Education Secretary Rebecca Holcombe answers a question from State Board of Education member William Mathis during a past meeting. File photo by Andrew Kutches/VTDigger
More Act 46 merger proposals gained State Board of Education approval Tuesday and will go before voters on Town Meeting Day. One of the plans would unite 10 northern school districts into one massive school choice district.A total of nine unifications will be considered by voters in their respective communities in March.
Study committees presented school district merger proposals involving Rutland Central and Rutland Southwest supervisory unions; Addison-Rutland; and Caledonia North, Essex Caledonia and Essex North. A previously approved plan to merge Windham Central school districts into the West River Education District returned to the board with a change to the articles of agreement, which the board approved.
RUTLAND CENTRAL AND RUTLAND SOUTHWEST
An Act 46 study group within Rutland Central and Rutland Southwest has proposed a side-by-side merger with two alternative districts carved out for Rutland Town and Ira.
The board did not approve the alternative structures but did give the green light for the side-by-side merger.
One side would unify three districts that operate all grades: Poultney, Proctor and West Rutland. This would become the Quarry Valley Unified Union School District and would serve 988 students in pre-kindergarten through 12th grade.
The parallel merger would combine the two pre-K-6 school districts — Middletown Springs and Wells, with 273 students — into the Wells Springs Unified Union School District. It would tuition students in grades seven through 12.
Andy Shaw, chair of the study committee, told state board members that the new configuration would create “greater stability in our tax rates” and allow for pooling resources and functioning more efficiently.
In an effort not to isolate the Ira School District (which tuitions students in kindergarten through 12th grade) and the Rutland Town School District (which operates pre-K through eighth grade, then tuitions), the proposal includes these school districts’ self-evaluations and made an effort to present them as alternative structures.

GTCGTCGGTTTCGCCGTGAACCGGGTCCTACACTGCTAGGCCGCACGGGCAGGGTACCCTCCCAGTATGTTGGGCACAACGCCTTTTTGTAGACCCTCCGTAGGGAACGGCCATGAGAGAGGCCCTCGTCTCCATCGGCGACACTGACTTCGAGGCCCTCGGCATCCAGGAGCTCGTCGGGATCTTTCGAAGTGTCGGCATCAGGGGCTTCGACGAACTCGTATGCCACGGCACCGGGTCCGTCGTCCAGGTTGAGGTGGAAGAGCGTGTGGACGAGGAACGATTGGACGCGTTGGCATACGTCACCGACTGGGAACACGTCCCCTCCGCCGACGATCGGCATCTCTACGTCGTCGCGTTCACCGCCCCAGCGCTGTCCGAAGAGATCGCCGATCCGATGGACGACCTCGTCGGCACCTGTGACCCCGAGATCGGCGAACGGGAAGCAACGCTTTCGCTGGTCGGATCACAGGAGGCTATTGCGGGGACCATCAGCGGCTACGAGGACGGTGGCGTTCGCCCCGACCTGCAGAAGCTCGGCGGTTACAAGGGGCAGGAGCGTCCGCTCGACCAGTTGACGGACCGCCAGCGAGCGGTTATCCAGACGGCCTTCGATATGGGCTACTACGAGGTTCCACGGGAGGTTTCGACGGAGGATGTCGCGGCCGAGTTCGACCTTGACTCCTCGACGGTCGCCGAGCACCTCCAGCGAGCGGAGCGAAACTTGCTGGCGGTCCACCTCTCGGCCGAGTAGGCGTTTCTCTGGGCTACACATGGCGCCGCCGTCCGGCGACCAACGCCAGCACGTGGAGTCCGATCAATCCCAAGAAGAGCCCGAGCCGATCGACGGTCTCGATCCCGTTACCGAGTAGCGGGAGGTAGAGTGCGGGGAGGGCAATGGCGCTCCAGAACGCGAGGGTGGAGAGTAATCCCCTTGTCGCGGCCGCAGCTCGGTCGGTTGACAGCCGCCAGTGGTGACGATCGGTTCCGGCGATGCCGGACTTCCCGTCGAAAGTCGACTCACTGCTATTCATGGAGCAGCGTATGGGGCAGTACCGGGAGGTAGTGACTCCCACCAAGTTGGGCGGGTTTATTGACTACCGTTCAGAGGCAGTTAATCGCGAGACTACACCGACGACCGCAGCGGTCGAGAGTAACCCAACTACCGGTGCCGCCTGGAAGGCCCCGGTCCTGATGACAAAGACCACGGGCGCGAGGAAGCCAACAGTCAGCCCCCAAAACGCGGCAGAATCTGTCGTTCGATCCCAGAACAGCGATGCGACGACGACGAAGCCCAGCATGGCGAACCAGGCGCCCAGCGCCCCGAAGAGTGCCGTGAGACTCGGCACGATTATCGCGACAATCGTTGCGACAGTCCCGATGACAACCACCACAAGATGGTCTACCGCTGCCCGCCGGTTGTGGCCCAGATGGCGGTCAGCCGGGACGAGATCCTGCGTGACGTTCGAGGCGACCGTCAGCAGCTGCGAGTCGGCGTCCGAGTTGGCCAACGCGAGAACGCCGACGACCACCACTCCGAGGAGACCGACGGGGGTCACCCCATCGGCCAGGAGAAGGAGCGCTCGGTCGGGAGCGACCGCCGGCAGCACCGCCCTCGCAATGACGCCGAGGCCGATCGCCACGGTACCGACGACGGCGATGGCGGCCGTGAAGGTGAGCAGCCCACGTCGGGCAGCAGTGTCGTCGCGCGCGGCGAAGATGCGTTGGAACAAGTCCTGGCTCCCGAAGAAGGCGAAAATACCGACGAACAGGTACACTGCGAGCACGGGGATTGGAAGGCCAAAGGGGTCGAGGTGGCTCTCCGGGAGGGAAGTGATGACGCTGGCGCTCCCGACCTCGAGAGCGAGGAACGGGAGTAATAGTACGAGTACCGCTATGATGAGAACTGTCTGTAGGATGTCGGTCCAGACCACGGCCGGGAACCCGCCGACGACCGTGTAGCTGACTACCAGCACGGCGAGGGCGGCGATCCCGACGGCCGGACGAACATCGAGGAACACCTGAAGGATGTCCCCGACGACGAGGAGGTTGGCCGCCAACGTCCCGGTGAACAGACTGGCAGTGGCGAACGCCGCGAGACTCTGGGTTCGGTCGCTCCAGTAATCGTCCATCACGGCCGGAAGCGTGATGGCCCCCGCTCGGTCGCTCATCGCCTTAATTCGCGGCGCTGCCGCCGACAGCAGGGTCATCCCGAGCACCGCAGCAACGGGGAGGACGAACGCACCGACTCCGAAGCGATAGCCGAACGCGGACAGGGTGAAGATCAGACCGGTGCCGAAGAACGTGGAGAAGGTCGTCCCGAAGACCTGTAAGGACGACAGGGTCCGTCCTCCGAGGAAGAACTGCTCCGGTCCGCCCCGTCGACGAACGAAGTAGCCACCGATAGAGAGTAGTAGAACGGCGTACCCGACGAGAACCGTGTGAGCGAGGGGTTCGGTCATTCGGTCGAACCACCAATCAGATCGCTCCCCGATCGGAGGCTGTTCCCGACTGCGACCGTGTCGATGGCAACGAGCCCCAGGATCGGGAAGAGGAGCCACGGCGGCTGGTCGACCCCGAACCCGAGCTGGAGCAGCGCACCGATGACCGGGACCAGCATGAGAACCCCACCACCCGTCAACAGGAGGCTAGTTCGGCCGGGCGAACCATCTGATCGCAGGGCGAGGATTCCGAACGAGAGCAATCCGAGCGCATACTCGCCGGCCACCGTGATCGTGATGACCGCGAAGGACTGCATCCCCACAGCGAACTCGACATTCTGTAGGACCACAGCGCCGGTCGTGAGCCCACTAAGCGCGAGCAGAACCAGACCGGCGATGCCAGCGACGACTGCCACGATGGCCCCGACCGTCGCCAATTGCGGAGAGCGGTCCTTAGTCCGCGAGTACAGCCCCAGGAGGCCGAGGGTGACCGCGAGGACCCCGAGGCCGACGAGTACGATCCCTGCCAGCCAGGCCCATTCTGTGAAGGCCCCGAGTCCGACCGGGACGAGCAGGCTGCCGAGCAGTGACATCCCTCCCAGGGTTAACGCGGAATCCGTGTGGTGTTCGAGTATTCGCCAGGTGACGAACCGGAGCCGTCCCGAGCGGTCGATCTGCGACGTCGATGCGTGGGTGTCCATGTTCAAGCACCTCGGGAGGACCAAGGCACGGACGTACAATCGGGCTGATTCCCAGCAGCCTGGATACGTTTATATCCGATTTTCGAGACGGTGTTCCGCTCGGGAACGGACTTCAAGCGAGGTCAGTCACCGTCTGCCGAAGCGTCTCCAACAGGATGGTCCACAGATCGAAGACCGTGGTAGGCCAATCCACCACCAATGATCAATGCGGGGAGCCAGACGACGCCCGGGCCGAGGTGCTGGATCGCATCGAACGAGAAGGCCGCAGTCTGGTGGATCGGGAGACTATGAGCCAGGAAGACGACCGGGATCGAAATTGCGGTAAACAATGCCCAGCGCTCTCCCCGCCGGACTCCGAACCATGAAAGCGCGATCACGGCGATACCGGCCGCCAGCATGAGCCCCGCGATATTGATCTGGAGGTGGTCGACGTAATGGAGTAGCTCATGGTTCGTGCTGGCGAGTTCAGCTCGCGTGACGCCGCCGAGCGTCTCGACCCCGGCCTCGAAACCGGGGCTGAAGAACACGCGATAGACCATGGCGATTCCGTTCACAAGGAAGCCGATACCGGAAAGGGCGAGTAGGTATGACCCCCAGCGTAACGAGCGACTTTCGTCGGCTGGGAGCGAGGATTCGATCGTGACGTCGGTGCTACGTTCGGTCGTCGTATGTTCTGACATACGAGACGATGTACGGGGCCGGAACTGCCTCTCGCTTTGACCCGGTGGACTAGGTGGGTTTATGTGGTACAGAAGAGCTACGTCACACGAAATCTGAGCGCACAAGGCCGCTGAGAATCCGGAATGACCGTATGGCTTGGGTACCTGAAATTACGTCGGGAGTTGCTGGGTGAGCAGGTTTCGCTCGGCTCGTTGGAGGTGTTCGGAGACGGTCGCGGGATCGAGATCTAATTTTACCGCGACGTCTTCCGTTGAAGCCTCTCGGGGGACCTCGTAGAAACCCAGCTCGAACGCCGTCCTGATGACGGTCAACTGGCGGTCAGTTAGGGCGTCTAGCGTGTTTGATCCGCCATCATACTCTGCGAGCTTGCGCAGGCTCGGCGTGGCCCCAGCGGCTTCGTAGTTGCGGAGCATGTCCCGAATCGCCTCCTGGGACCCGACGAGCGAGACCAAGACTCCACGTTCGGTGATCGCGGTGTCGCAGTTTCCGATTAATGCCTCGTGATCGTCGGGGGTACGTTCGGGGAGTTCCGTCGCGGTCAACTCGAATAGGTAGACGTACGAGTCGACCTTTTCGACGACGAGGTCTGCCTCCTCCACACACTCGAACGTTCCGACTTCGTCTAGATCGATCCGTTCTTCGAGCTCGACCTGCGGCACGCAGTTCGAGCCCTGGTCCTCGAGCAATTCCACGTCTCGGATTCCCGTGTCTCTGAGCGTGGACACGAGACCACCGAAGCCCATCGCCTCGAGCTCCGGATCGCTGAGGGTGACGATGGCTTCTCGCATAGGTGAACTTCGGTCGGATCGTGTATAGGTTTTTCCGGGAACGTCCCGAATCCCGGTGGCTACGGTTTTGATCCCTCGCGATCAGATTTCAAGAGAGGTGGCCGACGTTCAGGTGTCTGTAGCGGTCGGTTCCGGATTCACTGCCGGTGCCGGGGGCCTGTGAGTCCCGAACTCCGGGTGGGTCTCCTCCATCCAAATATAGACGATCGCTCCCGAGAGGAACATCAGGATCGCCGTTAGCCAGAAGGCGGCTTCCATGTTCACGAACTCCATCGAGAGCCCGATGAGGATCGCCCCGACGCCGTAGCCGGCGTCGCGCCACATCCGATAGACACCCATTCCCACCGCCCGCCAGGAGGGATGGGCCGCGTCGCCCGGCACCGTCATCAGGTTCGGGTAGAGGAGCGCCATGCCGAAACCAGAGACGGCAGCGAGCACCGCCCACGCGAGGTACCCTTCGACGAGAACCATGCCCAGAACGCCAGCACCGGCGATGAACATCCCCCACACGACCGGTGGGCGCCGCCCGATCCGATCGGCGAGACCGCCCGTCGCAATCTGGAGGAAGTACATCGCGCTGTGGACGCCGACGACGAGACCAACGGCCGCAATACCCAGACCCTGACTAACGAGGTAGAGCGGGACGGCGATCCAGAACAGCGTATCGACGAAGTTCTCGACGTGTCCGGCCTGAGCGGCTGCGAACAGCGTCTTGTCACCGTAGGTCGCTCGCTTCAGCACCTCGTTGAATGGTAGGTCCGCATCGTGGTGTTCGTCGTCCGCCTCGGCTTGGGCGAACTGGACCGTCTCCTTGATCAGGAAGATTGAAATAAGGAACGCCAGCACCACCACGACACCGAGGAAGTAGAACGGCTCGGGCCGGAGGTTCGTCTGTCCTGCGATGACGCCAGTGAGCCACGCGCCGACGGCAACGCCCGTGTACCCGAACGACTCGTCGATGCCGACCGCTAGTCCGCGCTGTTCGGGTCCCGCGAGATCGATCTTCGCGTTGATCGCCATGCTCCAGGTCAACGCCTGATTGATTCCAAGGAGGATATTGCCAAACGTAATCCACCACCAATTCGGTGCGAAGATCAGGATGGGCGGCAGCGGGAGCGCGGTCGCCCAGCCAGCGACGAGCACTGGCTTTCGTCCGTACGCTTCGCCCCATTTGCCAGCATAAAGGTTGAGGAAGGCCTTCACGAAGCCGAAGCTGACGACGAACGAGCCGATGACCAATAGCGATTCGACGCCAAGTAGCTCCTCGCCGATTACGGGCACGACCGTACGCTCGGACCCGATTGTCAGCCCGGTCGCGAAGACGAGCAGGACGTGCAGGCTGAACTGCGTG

The state board members chose not to consider alternative structures, saying it is too early in the process.
Board member Krista Huling thought the two school districts should spend more time exploring options. “It is a little premature to take them off the table and say, ‘You are your own alternative district.’”
Board members felt new options might appear as mergers continue to unfold.
Towns from Addison-Rutland Supervisory Union returned to the state board Tuesday after their previously approved plan to merge into the Slate Valley Unified Union School District was voted down twice by residents of Orwell.
After the unsuccessful votes a new study committee formed. The new effort includes more analysis and a different school board configuration. Also, all towns had to vote positively for it to work last time but not anymore. If at least four towns want to merge, then the proposal shifts to a modified unified union school district, also known as a MUUD.
Ronald Ryan, superintendent of Addison-Rutland Supervisory Union. Courtesy photo
Ron Ryan, superintendent of Addison-Rutland, said small-schools grants are at stake in Benson and Orwell and that hold-harmless provisions are important to schools across the supervisory union. Under Act 46, both small-schools grants and hold-harmless provisions — which allow for schools to adjust enrollments as fewer students attend, so that their tax rates aren’t affected as significantly — are stripped of school districts that do not merge.
In the last iteration, the school board membership was based on proportionality. This time around, the study committee chose to give towns three members each.
Donna Russo-Savage, an Education Agency employee who works with study groups to help them comply with Act 46, said that as long as the entire new district votes for the school board members then it is considered proper and proportional. “They vote at the entire district level, so even though they live in Benson they represent everyone in the district.”